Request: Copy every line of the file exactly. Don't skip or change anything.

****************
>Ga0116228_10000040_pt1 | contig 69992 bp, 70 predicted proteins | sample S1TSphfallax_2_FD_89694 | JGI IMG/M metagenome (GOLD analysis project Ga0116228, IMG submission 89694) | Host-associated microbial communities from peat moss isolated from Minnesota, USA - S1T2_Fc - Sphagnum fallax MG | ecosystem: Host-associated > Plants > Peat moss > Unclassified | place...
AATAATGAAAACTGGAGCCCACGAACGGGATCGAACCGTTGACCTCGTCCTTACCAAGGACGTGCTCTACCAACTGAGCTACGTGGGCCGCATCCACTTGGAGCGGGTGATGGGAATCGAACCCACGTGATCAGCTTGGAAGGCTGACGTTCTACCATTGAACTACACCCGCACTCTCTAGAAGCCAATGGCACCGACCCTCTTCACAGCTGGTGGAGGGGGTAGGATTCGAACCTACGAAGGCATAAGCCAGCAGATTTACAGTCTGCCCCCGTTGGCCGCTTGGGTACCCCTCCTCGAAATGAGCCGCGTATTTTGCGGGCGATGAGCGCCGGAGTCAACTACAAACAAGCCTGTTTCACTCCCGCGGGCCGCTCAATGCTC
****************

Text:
>Ga0116228_10000040_pt1 | contig 69992 bp, 70 predicted proteins | sample S1TSphfallax_2_FD_89694 | JGI IMG/M metagenome (GOLD analysis project Ga0116228, IMG submission 89694) | Host-associated microbial communities from peat moss isolated from Minnesota, USA - S1T2_Fc - Sphagnum fallax MG | ecosystem: Host-associated > Plants > Peat moss > Unclassified | place...
AATAATGAAAACTGGAGCCCACGAACGGGATCGAACCGTTGACCTCGTCCTTACCAAGGACGTGCTCTACCAACTGAGCTACGTGGGCCGCATCCACTTGGAGCGGGTGATGGGAATCGAACCCACGTGATCAGCTTGGAAGGCTGACGTTCTACCATTGAACTACACCCGCACTCTCTAGAAGCCAATGGCACCGACCCTCTTCACAGCTGGTGGAGGGGGTAGGATTCGAACCTACGAAGGCATAAGCCAGCAGATTTACAGTCTGCCCCCGTTGGCCGCTTGGGTACCCCTCCTCGAAATGAGCCGCGTATTTTGCGGGCGATGAGCGCCGGAGTCAACTACAAACAAGCCTGTTTCACTCCCGCGGGCCGCTCAATGCTC